African Americans have played an important role in Sacramento’s history, yet many of their contributions have gone undocumented and unrecognized – until now.
The African American Experience Project, the first of its kind in Sacramento, is chronicling the stories of Black residents, including the hardships they faced, the successes they achieved and the legacies they established.
A collaboration between the City of Sacramento’s historic preservation office and California State University, Sacramento, the project is funded by a grant from the National Trust for Historic Preservation, with the goal of increasing awareness of Black history and cultural resources in Sacramento.
For more than a year, City preservation staff, Sac State students and historic consultants have worked to research African American history in Sacramento. This past summer, project organizers invited Black families to share their memories as well as artifacts, photos, newspaper clippings and other documents.
In recognition of Black History Month, City Express sat down with project co-director Carson Anderson, to get an update on the ongoing work, which will be archived at the Center for Sacramento History.
What is the significance of the AAE Project?
Although some landmark listings of Black historical resources occurred previously, the AAE Project is the City’s first successful, grant-funded, community-partnership effort to develop an overview history of African Americans in Sacramento and to identify, at a citywide level, historical resources associated with African Americans.
The project takes a systematic look at the larger historical context that explains the why/when/where of how the Black community took shape. That overview has enabled us to formulate a methodology for identifying significant African American historical resources that have powerful stories associated with them. That methodology for looking specifically at African American resources did not exist previously here in Sacramento.
The AAE Project also introduces a StoryCorps-inspired DIY oral history ingathering effort, including a DIY video on the Community Development Department’s project webpage and a link for uploading the oral histories.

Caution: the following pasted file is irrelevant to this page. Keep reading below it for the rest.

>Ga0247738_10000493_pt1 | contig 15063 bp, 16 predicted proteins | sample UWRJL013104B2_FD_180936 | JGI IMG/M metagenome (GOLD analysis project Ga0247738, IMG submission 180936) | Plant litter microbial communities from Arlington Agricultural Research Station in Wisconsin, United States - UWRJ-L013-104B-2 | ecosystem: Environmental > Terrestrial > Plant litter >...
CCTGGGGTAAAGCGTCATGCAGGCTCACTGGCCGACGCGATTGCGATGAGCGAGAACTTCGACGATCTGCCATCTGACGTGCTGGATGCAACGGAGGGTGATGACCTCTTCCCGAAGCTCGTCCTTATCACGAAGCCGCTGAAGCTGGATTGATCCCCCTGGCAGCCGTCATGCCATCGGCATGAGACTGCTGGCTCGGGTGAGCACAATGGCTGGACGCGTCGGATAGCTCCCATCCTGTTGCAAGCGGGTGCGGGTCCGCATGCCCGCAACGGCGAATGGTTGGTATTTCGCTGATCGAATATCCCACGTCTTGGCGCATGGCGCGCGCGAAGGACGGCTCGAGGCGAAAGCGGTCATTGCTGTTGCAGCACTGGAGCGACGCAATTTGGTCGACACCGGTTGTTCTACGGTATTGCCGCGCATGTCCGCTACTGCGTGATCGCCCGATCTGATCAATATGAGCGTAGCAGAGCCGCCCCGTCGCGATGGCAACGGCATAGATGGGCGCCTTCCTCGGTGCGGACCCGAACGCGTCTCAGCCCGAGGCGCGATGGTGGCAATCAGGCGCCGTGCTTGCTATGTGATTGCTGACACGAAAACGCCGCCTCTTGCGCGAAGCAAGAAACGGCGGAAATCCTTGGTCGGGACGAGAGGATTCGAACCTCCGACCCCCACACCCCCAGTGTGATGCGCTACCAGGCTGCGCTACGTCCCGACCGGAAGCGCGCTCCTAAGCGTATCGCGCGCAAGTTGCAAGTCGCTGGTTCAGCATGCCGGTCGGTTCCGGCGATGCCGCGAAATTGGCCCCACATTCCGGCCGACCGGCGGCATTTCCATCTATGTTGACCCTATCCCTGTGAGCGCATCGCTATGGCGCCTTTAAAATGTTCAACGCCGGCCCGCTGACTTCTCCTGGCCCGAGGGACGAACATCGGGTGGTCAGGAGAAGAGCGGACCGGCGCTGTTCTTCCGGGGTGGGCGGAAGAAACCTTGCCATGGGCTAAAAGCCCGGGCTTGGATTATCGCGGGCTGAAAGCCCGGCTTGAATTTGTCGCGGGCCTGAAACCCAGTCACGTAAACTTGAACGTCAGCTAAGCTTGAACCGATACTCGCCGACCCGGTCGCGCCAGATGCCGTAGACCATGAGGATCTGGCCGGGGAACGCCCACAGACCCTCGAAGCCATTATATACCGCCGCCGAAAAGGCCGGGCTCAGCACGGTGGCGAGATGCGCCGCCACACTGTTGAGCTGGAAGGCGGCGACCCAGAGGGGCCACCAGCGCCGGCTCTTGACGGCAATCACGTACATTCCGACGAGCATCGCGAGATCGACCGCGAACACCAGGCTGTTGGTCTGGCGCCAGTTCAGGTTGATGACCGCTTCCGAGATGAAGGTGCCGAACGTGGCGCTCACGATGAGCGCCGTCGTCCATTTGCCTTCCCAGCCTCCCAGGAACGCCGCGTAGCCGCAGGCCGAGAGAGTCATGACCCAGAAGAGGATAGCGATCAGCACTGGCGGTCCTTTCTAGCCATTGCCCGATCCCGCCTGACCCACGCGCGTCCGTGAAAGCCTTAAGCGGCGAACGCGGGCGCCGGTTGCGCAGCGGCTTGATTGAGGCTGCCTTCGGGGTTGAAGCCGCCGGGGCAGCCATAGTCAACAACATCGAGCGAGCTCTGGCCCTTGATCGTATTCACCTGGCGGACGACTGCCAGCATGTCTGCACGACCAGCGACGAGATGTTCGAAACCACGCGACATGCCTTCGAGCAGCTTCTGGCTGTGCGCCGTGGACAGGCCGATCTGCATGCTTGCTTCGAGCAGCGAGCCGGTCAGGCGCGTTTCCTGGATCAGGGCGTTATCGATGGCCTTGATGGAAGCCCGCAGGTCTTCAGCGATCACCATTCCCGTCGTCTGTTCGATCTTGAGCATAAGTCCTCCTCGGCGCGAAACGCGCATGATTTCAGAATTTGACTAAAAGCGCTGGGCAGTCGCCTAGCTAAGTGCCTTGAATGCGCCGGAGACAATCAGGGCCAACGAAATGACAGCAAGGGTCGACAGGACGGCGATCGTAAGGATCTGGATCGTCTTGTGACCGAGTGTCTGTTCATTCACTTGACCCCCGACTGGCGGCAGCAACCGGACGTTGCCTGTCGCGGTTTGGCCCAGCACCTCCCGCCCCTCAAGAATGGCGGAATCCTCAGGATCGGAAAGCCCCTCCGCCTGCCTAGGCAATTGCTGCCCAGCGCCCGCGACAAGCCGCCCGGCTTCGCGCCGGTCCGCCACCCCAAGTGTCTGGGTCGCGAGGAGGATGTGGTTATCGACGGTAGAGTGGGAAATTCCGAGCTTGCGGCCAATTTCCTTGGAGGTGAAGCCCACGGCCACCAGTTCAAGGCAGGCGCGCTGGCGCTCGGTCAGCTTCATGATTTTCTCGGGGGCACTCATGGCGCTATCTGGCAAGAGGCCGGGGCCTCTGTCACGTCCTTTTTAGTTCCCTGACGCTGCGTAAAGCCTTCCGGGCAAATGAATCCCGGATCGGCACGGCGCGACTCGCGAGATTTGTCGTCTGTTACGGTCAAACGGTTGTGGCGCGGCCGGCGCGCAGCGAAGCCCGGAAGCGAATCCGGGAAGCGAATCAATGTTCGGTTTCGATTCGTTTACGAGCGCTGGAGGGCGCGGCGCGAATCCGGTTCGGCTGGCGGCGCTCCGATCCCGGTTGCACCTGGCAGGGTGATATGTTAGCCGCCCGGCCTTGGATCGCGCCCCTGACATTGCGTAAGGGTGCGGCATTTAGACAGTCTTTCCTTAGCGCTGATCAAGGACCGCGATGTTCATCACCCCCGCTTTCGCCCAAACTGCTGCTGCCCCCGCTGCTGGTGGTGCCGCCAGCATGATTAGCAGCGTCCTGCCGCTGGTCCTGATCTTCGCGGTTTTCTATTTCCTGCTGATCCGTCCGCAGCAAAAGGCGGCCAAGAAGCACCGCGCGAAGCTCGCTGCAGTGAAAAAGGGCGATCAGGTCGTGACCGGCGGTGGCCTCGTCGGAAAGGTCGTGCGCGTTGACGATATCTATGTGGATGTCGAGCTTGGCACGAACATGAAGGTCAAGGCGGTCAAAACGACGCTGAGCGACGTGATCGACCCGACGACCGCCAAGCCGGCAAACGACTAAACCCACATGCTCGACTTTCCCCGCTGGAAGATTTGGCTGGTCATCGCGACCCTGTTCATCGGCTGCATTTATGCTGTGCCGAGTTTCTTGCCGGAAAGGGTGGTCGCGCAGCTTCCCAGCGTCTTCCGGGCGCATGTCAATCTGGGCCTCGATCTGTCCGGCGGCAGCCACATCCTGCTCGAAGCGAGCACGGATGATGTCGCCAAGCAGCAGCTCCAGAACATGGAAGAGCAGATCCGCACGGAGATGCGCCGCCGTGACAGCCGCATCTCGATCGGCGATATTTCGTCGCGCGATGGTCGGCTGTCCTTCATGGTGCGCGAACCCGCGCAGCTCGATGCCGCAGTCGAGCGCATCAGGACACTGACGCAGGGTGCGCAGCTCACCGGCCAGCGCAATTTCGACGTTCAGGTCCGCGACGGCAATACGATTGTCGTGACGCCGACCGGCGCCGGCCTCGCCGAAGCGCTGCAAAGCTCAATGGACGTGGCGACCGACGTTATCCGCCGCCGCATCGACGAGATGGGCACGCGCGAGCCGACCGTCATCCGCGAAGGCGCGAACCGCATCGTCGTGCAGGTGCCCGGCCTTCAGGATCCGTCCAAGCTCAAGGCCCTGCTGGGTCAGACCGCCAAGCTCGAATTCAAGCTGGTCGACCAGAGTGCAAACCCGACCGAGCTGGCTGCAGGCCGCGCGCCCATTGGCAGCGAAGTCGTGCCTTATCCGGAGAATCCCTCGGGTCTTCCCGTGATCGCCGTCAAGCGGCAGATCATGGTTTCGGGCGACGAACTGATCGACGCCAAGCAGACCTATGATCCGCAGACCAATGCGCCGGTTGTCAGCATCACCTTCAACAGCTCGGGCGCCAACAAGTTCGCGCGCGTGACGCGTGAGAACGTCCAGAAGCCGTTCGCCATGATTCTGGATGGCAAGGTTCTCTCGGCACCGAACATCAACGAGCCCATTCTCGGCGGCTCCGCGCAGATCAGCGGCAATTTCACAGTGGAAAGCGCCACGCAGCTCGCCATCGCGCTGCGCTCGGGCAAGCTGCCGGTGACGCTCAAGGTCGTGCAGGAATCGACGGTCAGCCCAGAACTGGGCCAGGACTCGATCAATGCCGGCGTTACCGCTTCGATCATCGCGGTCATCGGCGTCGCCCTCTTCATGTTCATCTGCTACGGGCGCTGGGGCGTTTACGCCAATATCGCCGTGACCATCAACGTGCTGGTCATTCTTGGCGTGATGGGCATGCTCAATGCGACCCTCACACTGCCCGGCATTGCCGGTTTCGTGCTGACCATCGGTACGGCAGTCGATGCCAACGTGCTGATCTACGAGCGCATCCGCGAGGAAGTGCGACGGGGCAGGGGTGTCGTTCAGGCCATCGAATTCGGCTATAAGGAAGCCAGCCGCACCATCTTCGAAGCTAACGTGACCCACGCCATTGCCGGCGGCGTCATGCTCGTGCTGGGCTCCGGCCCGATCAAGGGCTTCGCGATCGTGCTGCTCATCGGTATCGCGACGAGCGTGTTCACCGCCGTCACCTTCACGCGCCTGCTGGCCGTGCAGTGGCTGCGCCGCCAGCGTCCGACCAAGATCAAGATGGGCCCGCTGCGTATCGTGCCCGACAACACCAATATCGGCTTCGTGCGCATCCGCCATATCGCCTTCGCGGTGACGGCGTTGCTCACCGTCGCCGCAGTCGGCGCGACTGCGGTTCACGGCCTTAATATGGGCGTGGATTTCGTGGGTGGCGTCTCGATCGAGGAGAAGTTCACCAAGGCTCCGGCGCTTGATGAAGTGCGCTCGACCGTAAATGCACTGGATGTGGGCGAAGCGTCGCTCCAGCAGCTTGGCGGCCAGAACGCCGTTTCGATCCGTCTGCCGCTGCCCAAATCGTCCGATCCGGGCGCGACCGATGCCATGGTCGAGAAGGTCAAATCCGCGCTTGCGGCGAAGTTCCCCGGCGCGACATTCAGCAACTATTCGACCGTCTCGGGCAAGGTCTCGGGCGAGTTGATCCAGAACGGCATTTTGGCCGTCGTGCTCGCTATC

What is the project’s goal?
African American contributions to our city’s history and to the larger complex — and the often, harrowing — history of African American existence in America, is often glossed over or deliberately hidden, because it challenges the notion of American exceptionalism.
It is the hope of the City’s preservation staff and the project partners that the Black community will fully embrace this first step at lifting up its history and will inspire the community to take ownership of and build upon these first steps. Another hoped for outcome includes providing data that could help bolster current initiatives undertaken by the State and the Mayor’s Office in studying the reparations question.
It is further hoped that non-Black persons will embrace the history documented through the AAE Project and in so doing, help facilitate the dismantling of systemic racism.
How can the public access the information being gathered?
Physical copies of a draft-form overview history are being made available at public libraries, and electronic copies can be downloaded from the Community Development Department’s project webpage.
Ingathered oral histories will be accessible to the public through the project’s webpage, and permanent copies retained at the Center of Sacramento History—the County/City archival repository, which is open to the public.
Discussions are occurring with project partners, such as the Sojourner Truth African Heritage Museum, and the Sacramento History Museum, about developing future exhibitions and school curricula utilizing project research findings.
What are the next steps for the project?
Staff and historic consultants will be coaching students from the Sacramento State Public History, who will be completing a field reconnaissance survey of African American historical resources in Sacramento spring 2023. We also will be promoting the DIY oral history ingathering effort.
Additional community meetings will be held to invite feedback on the first draft overview history and then produce a second draft overview history, reflecting public feedback and containing additional research detail during spring 2023.
How can people participate in this project?
Anyone who would like to get involved can visit the project webpage to learn more and view the first public draft of the overview history. People can:
- Attend an upcoming community meeting to hear the discussions of community history.
- Record an oral history of a parent, grandparent or community elder. View the video and other instructions on the project webpage to learn how to do this.
- Discuss important family photos, news clippings and honorary citations with by City staff and give permission for staff to make copies of them as part of the project archive.
When will this project conclude?
The AAE Project is expected to conclude this summer. However, the need for archives and stories will be ongoing.